Egypt court overturns 36 Brotherhood death sentences
A court in Egypt has overturned death sentences given to 36 members of the banned Muslim Brotherhood, including its spiritual leader Mohammad Badie.
They were among 183 people condemned in connection with a 2013 attack on a police station in the central province of Minya that left two policemen dead.
The Court of Cassation gave no reason on Wednesday for ordering a retrial.
Hundreds of people have been sentenced to death since the military overthrew President Mohammed Morsi two years ago.
The mass trials, along with a crackdown on Islamists that has seen more than 1,400 killed, have drawn widespread international criticism, with the UN describing them as "unprecedented".
Mr Badie has been sentenced to death in three other cases, according to his lawyer. He is serving a life sentence in a Cairo jail given in a fifth case.
The Brotherhood's general guide was first convicted over the attack on the police station in the village of Adwa along with 682 others in April 2014, after a lightning trial that activists said severely violated the defendants' due process rights.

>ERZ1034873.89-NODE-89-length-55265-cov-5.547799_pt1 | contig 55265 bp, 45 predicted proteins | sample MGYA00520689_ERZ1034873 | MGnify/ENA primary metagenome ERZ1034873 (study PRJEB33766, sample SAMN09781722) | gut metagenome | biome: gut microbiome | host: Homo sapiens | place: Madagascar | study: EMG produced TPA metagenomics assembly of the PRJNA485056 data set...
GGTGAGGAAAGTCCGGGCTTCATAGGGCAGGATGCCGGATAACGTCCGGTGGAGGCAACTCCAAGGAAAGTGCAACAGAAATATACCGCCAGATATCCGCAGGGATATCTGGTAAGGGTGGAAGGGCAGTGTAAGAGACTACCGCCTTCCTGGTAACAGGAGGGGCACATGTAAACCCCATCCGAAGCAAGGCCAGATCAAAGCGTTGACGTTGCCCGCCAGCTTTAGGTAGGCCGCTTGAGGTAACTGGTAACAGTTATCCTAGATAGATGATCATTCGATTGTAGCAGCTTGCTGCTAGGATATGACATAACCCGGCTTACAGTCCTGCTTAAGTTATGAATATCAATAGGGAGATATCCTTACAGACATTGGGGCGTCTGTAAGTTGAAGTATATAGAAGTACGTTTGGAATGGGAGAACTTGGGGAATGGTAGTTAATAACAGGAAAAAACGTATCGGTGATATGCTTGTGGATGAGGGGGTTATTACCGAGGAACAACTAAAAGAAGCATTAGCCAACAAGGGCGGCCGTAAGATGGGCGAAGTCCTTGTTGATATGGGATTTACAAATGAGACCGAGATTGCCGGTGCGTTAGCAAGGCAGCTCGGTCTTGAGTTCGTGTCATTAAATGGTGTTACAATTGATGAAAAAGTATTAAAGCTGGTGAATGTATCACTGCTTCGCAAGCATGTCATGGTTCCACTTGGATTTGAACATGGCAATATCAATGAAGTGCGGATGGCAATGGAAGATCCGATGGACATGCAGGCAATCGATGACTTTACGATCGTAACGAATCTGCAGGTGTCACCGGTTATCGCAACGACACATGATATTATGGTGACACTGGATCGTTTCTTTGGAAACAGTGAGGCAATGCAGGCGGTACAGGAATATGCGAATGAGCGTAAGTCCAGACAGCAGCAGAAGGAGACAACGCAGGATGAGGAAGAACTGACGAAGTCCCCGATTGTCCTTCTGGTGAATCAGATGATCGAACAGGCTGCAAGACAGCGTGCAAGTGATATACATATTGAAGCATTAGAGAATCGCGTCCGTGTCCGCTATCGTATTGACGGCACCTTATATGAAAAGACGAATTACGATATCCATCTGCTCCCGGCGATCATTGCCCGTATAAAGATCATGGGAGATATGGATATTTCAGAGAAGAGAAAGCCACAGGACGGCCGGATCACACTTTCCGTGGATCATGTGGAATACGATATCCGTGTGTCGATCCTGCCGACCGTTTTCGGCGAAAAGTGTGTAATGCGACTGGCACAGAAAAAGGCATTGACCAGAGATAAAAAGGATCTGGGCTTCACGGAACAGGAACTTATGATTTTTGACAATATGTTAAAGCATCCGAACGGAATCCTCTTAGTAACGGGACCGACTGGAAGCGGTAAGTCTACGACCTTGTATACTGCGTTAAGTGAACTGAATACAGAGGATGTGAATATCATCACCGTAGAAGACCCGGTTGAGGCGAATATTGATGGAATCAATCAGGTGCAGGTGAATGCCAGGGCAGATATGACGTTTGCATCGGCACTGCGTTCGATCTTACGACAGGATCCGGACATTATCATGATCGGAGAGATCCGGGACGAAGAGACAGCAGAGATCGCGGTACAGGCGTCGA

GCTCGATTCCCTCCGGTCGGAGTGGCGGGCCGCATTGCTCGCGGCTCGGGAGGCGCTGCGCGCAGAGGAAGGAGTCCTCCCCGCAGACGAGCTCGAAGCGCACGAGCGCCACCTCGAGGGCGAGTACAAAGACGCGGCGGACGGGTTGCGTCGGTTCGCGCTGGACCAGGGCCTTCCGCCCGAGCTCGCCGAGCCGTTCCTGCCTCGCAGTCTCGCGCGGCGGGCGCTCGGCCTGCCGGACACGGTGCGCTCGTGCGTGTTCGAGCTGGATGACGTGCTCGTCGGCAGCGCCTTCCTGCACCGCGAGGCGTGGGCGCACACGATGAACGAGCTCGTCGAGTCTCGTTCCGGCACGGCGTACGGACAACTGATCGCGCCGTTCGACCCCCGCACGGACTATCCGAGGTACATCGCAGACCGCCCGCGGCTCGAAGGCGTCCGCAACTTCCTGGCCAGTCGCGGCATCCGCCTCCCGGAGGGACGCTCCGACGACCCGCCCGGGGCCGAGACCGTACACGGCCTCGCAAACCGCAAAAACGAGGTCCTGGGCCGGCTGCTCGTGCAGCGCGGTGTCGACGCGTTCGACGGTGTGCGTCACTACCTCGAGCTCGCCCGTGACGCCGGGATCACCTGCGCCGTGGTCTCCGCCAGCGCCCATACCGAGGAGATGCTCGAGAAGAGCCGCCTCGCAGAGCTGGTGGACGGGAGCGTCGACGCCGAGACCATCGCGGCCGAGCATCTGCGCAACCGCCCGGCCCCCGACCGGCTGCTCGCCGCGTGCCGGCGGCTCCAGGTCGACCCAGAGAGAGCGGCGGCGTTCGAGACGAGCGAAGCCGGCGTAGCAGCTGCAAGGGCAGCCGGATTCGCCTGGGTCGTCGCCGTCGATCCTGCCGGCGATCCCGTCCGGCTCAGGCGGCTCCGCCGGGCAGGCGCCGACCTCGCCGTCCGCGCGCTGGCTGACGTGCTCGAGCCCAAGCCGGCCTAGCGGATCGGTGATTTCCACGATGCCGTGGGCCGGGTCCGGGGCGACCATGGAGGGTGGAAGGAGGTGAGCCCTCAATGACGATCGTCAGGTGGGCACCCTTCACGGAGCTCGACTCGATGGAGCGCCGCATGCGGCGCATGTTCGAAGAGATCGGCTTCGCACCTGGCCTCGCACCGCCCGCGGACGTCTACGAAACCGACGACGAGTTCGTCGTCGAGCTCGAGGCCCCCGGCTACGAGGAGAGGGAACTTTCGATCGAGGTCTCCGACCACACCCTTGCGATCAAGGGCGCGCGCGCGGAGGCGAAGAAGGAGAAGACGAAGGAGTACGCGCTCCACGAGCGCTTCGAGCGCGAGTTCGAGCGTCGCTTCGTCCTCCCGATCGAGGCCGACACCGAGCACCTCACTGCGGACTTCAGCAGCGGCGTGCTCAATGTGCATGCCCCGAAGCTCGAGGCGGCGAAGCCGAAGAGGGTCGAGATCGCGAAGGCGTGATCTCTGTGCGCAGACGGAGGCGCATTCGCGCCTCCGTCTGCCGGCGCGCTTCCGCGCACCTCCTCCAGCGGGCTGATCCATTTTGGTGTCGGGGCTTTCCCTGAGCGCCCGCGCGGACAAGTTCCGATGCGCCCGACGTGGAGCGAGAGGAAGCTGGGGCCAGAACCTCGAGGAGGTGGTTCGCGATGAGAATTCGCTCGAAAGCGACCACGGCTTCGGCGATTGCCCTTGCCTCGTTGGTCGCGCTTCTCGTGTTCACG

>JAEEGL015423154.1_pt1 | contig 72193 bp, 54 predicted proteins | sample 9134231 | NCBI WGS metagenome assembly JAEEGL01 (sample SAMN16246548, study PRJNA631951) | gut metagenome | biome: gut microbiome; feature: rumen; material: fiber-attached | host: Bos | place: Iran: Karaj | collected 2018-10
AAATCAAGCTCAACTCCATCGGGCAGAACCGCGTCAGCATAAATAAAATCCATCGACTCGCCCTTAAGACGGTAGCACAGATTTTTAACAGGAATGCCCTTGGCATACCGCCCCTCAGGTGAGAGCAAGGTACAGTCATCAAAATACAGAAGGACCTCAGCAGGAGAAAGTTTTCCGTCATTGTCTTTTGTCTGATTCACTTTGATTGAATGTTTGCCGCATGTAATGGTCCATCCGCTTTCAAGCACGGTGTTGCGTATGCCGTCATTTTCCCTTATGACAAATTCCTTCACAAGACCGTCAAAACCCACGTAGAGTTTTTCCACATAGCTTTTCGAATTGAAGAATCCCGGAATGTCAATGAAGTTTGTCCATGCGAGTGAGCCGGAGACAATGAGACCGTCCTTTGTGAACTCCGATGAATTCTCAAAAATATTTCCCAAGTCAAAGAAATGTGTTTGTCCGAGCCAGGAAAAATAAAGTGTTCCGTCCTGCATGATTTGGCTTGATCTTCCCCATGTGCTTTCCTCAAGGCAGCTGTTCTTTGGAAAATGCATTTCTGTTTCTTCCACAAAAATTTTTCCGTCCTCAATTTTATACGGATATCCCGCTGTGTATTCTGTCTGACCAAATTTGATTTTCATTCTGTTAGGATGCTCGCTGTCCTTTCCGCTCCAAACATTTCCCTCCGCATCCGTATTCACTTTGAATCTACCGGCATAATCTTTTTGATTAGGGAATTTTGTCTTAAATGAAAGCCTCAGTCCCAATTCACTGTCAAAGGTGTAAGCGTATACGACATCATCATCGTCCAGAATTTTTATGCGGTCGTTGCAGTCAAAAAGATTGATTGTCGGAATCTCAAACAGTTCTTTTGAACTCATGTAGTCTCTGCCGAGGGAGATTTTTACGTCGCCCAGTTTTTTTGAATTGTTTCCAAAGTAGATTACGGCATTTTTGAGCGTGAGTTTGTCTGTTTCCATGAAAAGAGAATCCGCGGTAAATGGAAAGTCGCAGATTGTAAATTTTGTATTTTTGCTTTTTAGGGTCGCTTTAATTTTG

The provisional death sentences were sent to Egypt's Grand Mufti, the country's pre-eminent interpreter of Islamic law, for review.
In June, the court confirmed 183 of the 683 death sentences, including that of Mr Badie. Four others were meanwhile given lengthy prison terms and 496 acquitted.
Of the 183 defendants sentenced to death, 147 were tried in absentia, which meant that only 36 had their case heard by the Court of Cassation and will now face retrial.
The attack on the Adwa police station took place during riots in mid-August 2013 that were triggered by the security forces' violent clearances of two sit-ins in Cairo by supporters of Mr Morsi.
Activists say almost 1,000 people were killed in the dispersals at Rabaa al-Adawiya and al-Nahda Squares.